- Development & Aid
- Economy & Trade
- Human Rights
- Global Governance
- Civil Society
Thursday, September 18, 2014
- Only 3.8 percent of the electric power generated in 2011 in Cuba came from renewable sources, compared to 18 percent in 1979 – a retreat that alarms experts, who fear for the system’s sustainability.
“Insufficient availability of electricity could slow down the country’s development,” researcher Conrado Moreno told IPS. “There is no question that the use of renewable energy sources is highly viable,” but investment and changes to Cubans’ everyday living habits are needed, he said.
The high international prices of fossil fuels mean that the use of “renewable energy sources has reached cost levels that make them competitive,” Moreno said. These sources are “unlimited, natural and freely accessible,” and they contribute to sustainable development and energy sovereignty, he added.
The fragility of Cuba’s national electric power system, which stems from its almost exclusive use of a single source, hydrocarbons, set off alarms in early September, when a breakdown in a high-tension line caused outages in eight provinces.
From the evening of Sept. 9 to the following morning, a break in transmission was reported for a 220,000-volt line that runs between the central provinces of Ciego de Avila and Villa Clara, according to a press release from the National Electrical Union (UNE) that was reported by the local media.
For a little over six hours, partial blackouts occurred in the provinces of Camagüey, Ciego de Ávila and Sancti Spíritus, while a total power outage occurred from Villa Clara to Pinar del Rio, leaving almost the entire western part of the island in the dark. The cause of the breakdown has not been reported.
“I saw almost all of Havana without power,” said Olga Palacios, a pensioner who lives in the Cerro municipality in the capital, who said the outage occurred as she was driving back from a visit to her daughter in the Miramar district.
In the capital “things have been stable; there were no major blackouts over the summer,” she told IPS.
Cubans have not forgotten the lengthy blackouts of the early 1990s, at the start of the economic crisis triggered when Cuba lost its main trading partner and oil supplier, the former Soviet Union. “We would go for more than 24 hours without electricity, and when it came back on, it would only last a little while,” Palacios recounted.
Ana San Juan, who lives in Mayabeque province, which borders the capital, told IPS that any problem with the electricity supply worries her. “We prepare our food with electrical appliances,” she pointed out. About 69 percent of Cuban families cook with electricity, which has caused demand for energy to skyrocket.
Moreno proposed three ways for the country to increase power generation: “increasing electricity production from fossil fuels, improving energy efficiency, and bolstering the use of renewable sources.” “An appropriate combination of these three elements is the key to success, because none of them can meet the objective on its own,” he said.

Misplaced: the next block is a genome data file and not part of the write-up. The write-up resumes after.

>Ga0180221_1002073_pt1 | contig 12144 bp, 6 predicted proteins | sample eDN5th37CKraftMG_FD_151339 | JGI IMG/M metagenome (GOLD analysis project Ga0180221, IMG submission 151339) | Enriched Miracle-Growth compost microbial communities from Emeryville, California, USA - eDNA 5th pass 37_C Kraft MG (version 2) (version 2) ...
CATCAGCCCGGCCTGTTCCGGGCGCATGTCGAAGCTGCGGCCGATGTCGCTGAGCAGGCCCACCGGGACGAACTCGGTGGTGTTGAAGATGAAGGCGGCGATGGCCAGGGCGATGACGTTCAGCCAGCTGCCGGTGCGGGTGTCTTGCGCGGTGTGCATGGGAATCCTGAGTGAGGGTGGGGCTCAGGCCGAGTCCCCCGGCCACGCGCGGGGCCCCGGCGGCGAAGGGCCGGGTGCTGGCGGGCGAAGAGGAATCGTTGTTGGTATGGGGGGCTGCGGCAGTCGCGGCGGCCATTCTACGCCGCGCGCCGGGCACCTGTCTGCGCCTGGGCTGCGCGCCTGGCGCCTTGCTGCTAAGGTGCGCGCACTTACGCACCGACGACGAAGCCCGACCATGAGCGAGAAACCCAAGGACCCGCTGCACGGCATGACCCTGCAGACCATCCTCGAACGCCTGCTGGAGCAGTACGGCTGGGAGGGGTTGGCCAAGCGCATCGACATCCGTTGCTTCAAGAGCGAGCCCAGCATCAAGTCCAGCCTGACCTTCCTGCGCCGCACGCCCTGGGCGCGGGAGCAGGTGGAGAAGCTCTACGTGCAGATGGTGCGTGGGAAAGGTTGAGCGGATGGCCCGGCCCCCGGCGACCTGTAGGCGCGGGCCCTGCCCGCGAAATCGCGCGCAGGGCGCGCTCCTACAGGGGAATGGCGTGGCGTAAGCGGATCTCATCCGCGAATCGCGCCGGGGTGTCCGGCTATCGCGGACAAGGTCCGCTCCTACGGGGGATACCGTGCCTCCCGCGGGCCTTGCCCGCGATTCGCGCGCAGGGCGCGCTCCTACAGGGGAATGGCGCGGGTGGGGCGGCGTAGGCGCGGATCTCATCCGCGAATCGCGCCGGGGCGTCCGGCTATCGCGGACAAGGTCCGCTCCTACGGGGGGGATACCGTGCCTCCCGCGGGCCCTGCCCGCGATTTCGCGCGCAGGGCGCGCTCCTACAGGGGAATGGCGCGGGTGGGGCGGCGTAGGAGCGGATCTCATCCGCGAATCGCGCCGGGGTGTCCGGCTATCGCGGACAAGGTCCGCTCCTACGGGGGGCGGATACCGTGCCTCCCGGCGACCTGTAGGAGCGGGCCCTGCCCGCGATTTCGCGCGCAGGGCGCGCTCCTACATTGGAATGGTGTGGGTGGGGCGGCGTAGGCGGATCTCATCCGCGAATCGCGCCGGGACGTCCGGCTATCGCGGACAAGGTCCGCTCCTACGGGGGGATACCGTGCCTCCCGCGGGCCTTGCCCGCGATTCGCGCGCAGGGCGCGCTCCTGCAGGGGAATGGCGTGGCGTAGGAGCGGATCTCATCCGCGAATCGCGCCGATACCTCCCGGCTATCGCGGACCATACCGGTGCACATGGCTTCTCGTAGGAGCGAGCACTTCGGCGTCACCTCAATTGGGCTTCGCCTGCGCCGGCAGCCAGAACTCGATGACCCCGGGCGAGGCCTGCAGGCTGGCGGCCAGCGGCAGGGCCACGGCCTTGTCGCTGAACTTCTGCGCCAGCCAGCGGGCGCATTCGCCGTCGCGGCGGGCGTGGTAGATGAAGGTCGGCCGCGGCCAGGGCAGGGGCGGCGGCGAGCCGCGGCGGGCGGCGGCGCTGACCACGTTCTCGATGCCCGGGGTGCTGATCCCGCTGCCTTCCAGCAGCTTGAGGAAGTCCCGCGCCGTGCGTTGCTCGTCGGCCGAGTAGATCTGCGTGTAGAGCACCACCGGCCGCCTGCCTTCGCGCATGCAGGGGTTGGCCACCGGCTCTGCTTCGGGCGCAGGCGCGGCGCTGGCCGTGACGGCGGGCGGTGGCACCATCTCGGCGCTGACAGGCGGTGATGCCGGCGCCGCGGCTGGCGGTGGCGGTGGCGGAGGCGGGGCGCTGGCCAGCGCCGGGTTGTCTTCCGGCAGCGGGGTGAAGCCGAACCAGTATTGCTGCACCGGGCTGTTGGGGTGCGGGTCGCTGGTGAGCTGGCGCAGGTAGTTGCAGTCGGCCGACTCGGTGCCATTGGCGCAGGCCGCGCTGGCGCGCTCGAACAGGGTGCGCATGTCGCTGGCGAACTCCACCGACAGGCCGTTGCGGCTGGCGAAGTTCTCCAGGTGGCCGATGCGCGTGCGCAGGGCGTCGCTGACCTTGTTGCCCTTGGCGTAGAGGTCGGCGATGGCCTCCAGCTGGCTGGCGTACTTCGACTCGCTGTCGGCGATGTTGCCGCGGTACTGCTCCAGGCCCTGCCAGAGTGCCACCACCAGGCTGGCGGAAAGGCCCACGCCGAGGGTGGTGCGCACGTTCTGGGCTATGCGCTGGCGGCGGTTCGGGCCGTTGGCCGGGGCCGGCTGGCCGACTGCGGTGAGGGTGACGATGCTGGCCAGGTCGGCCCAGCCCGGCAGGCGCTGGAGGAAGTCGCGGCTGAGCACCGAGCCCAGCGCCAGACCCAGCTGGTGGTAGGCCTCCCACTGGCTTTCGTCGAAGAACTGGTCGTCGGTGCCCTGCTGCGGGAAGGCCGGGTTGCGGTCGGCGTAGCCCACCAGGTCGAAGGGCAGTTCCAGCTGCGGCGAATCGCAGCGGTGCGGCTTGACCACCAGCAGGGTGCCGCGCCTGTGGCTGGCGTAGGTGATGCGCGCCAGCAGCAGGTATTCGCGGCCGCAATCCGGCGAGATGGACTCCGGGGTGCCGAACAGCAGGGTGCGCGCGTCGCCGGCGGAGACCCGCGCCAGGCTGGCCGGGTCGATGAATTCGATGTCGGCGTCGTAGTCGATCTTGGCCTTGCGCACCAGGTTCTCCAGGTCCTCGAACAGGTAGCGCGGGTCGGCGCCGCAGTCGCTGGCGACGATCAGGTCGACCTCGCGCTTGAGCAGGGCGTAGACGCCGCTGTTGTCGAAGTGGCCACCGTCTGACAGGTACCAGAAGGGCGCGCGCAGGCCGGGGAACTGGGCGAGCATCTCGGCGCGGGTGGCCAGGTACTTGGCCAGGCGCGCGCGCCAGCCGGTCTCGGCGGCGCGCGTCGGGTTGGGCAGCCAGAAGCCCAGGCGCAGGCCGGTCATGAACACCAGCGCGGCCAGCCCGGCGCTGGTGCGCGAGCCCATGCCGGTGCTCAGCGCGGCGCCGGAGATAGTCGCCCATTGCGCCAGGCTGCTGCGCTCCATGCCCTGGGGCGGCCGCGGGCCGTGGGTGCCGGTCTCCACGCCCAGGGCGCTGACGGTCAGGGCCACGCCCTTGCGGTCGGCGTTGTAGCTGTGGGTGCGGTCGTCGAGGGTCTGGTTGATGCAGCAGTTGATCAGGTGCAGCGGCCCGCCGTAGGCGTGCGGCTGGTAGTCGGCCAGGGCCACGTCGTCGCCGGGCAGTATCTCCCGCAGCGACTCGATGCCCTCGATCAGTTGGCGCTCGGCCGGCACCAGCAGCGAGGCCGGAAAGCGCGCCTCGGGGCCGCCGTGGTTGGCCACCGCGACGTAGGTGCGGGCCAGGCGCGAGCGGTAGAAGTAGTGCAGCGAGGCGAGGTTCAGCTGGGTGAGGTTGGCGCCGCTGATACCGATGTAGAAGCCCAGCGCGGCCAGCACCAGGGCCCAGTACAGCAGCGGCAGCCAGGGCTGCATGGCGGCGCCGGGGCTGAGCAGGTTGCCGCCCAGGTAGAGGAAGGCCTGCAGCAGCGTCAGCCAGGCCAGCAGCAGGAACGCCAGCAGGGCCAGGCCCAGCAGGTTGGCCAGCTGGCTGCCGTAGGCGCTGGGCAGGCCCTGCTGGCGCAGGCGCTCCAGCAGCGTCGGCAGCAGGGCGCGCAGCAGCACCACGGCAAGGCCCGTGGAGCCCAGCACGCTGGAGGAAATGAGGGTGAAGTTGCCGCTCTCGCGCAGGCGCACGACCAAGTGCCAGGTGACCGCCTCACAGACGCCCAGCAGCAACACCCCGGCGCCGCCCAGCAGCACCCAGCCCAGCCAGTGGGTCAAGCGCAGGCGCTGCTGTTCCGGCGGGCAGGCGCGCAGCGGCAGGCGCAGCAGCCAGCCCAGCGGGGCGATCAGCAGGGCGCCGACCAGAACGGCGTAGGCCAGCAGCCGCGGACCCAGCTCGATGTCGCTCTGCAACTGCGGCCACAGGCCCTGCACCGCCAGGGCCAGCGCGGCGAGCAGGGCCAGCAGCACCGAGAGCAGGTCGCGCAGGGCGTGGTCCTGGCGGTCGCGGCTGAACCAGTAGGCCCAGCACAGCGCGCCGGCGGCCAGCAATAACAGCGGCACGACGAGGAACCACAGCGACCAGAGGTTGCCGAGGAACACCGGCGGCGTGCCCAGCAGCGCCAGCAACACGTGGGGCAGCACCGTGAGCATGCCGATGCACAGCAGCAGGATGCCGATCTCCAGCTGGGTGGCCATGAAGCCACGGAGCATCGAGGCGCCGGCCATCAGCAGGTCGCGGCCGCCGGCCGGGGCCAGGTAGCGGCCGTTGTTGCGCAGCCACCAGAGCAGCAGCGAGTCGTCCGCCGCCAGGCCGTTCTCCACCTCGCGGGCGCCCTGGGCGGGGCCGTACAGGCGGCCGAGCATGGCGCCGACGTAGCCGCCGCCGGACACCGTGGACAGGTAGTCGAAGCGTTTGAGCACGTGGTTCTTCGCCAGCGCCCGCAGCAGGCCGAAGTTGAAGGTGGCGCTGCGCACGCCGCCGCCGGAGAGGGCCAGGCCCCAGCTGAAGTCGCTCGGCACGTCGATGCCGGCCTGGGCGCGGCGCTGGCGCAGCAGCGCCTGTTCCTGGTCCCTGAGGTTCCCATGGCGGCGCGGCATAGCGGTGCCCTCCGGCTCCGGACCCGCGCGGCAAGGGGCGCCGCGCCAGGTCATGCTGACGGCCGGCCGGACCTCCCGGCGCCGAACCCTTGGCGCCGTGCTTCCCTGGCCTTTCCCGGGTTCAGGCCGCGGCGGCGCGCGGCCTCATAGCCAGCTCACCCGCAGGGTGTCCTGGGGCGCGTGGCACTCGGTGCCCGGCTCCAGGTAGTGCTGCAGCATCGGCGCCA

While the use of oil derivatives is still essential, steps should be taken toward reducing their use and eliminating the Cuban economy’s heavy dependency on these fuels, Moreno said. “There is no other way,” he added, recommending an increase in the use of solar, wind and hydraulic energy, among others.
Most of the electricity used in Cuba is produced in eight thermoelectric plants. The largest is the Antonio Guiteras plant in Matanzas province, about 100 kilometres east of the capital. Five years ago, the national electric grid was modernised with small and medium-capacity generators that mostly use fuel-oil, which is cheaper than diesel.
However, the authorities hope to “boost the use of different sources of renewable energy, basically biogas, wind and hydraulic energy, biomass, solar, and others, prioritising those that have the greatest economic impact,” according to the policy document for the economic reform process underway since 2007.
In the coming years, the national electricity system is expected to use more environmentally-friendly sources. Some 100 megawatts are expected to be generated from hydropower sources in the near future.
Likewise, the state electrical enterprise will soon be connected to its first solar photovoltaic power plant, designed to produce 1,500 megawatts/hour annually, without using a drop of oil. And in 2013, construction will begin on a 50-megawatt wind park in Las Tunas, 654 kilometres southeast of the Cuban capital.
According to an article by expert Mario Alberto Arrastra, “For the gradual predominance of renewable energy,” up to 600 megawatts from wind sources may be added to the power grid, although the system requires improvements so that more clean energy sources can be added. And for that, technology for storing energy is needed, Arrastra says.
Cuba has wind power potential of about 2,000 megawatts and further high potential in unexploited hydro-energy, and every square metre of the country receives an average of 1,800 kilowatt hours of solar energy annually, says Arrastra’s article, published in August in the local newspaper Juventud Rebelde.